Honor? I was totally baffled. If I hoped for anything from God that evening, it certainly wasn’t honor. After all, honor is reserved for God, isn’t it? People honor God; God doesn’t honor people… or does He?
The extraordinary thought was perplexing. Why would God want to give me something as intangible as honor when I had pronounced physical needs that seemed to me to be of more immediate concern? Though honor sounded nice, and I was appreciative of anything that God wanted to give me, I couldn’t even picture what honor might look like, let alone what it might do for me. It didn’t seem crucial to my wellbeing.
I could not have been any more mistaken.
I repeat, lest anyone (including me) should diminish the significance of that last statement, for its truth stunned me as I typed it.
I could not have been any more mistaken!
The point ringing true is this: Honor is what God has been rightly restoring in this world since the moment He escorted Adam and Eve from the Garden. (In the bigger picture, God has been restoring honor even longer.) Honor is vital, for it gives and shows proper respect where it is due, maintaining proper order.
When Adam and Eve acted in disobedience, disrespecting God, they burdened themselves with guilt that caused them to hang their heads in shame. They could no longer look God in the eye. Shame stood as a formidablle roadblock in their relationship with their most honorable God—the Father who had given them life. Not only did shame rightfully acknowledge their wrongdoing, it also labeled them as unworthy, leading them into isolation apart from God in a state of dishonor.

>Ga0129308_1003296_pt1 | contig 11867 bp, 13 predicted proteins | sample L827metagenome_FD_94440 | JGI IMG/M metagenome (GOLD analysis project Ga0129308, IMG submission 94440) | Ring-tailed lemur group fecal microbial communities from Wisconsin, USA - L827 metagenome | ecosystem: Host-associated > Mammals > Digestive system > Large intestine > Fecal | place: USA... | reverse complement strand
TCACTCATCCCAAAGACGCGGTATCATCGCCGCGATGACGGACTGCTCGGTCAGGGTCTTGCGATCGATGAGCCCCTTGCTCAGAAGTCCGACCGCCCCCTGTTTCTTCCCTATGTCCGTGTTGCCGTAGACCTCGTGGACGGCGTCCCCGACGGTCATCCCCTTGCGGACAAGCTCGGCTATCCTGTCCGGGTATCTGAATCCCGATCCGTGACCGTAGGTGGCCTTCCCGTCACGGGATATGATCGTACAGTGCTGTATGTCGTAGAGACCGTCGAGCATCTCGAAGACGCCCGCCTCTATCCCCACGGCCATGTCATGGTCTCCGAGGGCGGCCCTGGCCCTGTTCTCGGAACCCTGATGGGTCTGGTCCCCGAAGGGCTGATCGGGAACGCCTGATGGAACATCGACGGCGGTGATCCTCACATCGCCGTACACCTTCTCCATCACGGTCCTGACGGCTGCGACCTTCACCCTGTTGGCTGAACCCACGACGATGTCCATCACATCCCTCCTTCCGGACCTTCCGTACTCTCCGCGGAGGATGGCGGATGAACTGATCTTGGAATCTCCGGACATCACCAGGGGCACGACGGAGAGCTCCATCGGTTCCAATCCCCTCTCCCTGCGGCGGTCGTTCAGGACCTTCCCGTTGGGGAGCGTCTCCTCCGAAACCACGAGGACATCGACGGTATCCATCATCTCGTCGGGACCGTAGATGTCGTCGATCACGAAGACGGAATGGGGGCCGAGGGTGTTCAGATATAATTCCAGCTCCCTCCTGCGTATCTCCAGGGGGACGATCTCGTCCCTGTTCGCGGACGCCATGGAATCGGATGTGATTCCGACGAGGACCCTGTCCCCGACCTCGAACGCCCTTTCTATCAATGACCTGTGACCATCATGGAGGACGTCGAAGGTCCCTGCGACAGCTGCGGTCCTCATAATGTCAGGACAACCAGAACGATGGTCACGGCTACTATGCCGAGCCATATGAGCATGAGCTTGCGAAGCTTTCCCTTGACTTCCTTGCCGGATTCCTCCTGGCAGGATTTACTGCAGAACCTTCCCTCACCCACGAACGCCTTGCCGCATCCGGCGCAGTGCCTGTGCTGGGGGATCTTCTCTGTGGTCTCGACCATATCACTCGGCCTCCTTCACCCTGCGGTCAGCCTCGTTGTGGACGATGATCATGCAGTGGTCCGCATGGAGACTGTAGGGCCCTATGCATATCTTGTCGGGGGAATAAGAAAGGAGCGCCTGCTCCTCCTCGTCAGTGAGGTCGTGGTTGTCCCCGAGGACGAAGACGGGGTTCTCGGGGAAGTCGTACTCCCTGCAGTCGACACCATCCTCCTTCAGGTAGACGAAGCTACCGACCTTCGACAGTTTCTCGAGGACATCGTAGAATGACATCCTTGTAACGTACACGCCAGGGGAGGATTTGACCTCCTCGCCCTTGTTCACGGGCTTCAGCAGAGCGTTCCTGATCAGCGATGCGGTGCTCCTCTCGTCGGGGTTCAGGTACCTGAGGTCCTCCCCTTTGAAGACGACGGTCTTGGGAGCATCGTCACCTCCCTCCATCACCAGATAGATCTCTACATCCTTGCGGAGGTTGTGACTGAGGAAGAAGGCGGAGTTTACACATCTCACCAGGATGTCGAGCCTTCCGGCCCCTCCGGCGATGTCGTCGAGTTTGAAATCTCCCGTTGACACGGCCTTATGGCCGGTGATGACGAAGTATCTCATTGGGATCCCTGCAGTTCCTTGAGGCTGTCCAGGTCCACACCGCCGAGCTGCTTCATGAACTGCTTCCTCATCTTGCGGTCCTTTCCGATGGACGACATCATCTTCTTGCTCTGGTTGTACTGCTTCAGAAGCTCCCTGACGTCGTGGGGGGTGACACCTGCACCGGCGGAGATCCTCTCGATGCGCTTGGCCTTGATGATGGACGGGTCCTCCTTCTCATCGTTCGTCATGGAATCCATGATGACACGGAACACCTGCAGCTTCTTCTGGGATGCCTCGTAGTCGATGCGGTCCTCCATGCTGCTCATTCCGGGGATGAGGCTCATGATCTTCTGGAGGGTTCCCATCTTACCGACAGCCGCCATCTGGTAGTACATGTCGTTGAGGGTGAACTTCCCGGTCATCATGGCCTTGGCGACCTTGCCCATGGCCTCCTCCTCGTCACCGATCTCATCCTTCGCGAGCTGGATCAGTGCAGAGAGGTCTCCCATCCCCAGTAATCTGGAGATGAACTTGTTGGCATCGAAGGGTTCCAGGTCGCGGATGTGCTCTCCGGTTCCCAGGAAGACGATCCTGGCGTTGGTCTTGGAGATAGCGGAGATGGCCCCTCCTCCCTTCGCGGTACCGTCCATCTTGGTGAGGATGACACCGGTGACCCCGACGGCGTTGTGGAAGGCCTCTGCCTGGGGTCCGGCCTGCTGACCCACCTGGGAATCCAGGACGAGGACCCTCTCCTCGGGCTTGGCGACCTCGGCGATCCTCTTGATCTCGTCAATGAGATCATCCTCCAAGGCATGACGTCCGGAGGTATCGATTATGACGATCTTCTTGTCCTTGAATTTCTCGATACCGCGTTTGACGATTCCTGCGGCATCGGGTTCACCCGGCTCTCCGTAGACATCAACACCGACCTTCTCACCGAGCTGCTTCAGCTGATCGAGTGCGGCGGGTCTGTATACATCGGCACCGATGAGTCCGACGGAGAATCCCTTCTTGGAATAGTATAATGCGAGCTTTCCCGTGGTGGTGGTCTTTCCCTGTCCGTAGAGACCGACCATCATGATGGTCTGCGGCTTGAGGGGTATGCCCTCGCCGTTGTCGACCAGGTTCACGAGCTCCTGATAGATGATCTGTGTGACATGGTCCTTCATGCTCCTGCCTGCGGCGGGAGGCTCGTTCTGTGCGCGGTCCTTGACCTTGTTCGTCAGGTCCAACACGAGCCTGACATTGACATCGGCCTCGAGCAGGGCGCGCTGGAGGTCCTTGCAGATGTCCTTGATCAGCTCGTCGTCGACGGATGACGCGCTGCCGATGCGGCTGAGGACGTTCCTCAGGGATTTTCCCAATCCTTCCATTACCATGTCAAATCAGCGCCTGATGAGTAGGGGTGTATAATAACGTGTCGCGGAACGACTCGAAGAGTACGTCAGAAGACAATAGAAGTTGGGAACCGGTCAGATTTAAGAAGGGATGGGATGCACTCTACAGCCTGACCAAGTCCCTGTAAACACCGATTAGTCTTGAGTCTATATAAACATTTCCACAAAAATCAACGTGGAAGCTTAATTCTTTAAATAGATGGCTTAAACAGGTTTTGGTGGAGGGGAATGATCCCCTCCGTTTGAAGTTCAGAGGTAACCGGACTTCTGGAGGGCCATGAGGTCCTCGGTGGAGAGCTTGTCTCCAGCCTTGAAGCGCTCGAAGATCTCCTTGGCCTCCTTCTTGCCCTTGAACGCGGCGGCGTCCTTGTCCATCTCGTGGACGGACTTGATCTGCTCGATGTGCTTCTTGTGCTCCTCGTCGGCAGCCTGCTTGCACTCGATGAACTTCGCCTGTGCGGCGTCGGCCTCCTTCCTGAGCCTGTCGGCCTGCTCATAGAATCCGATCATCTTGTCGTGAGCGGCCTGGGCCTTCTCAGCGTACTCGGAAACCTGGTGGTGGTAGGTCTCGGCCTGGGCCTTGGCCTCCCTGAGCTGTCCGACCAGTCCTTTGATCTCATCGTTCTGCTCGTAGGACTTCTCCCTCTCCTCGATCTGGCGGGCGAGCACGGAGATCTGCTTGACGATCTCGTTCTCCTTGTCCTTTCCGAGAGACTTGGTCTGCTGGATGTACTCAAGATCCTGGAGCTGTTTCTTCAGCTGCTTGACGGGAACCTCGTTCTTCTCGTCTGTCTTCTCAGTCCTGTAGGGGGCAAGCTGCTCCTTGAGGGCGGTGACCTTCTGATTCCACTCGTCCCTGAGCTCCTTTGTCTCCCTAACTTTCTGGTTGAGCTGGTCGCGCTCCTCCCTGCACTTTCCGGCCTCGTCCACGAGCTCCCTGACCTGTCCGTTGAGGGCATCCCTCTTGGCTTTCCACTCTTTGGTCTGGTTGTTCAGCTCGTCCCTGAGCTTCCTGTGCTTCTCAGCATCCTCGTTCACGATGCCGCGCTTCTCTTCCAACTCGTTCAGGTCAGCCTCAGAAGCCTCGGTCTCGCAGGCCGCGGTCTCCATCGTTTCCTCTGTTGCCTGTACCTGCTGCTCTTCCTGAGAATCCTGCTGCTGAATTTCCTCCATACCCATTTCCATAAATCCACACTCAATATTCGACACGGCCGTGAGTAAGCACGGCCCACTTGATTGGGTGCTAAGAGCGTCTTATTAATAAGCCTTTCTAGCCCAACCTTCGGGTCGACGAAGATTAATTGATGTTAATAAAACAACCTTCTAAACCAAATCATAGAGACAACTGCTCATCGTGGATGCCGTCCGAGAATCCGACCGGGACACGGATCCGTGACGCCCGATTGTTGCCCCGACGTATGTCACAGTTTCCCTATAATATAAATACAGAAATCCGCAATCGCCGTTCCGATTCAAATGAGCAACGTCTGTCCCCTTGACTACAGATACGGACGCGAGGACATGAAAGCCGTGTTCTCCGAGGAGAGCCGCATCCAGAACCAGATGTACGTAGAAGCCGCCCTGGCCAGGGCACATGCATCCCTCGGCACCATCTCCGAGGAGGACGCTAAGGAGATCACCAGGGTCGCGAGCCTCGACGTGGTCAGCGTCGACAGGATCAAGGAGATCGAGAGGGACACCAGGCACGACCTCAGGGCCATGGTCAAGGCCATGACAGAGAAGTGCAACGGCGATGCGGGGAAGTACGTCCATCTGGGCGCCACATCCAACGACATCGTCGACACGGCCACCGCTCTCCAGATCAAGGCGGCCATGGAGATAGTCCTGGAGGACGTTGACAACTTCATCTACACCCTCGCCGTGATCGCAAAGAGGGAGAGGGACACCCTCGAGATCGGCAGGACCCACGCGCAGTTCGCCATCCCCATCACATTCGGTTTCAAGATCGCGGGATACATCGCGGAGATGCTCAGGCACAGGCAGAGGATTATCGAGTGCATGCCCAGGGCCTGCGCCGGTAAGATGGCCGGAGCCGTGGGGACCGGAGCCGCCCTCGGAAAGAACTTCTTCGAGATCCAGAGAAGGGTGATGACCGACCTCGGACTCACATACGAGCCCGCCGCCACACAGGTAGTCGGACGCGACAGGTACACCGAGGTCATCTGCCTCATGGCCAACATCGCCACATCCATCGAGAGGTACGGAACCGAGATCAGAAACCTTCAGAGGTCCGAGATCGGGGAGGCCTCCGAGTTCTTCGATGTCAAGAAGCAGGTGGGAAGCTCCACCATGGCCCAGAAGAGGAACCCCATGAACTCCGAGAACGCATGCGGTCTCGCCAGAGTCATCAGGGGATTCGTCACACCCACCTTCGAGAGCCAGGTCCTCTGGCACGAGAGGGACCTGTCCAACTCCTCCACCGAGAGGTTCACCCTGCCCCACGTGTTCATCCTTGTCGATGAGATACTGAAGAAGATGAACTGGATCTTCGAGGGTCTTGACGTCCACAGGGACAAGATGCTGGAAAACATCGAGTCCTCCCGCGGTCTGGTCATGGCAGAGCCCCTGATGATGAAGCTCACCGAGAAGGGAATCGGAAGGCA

Far too often we incorrectly connect honor to worthiness of our own defining. We reserve respect for people who perform “rightly,” according to a set code of standards of our making. We deem those individuals who measure up as worthy of our attention, giving them awards and rewards for their “good” accomplishments. We define people by their actions.
The problem is that no one does right all of the time. We all fall short of the glory of God, who is the only perfect One among us all. He is the only One who is always right, the only One who is truly honorable.
Yet, God is not due honor only because of what He does, but more so because of who He is. His right actions are a result of His right Being. While God knows this full well, we often get it backwards. While God acts honorably, doing good, because He encompasses all goodness—perfect love, we try to “do good” in order to be honored (given positive attention, commended, loved one way or another). We work (strive) to earn (maintain) our worthiness. We want to be found “acceptable”—labeled as honorably worthy. And, likewise, as we so envision ourselves being labeled, so do we tend to label others. Using our own personal code of worthiness, we assess the words and deeds of others to determine the amount of “honor” that we will willingly bestow upon them.
But people are not their words and deeds. Those are simply a reflection, “good or bad,” of what people think and believe. Indeed, we are all much more than our words and actions. We are spiritual beings, created in God’s image. As such, we carry the honor that is intrinsic to our Creator. Our very existence honors the One who honors us with our creation. We are worthy, simply by connection to God. It was true in the Garden of Eden by God’s design, and it remains so today through Jesus Christ.
Jesus is God’s perfect plan for eternal honor. In both His honoring of God the Father and honored as God, Jesus overcomes the division between God and men that sin created. When we accept Jesus as Savior, we are “hidden in Christ.” His Blood covers us. When God looks at those of us who are in Christ, He sees only His Son’s righteousness, making us worthy in both being and action (confession of faith in Jesus). We are made right forevermore in the eyes of God, who remains perfectly right in seeing us that way. In our acceptance of Jesus, we are perfectly acceptable to God. Our honoring of Jesus instates His honor in us.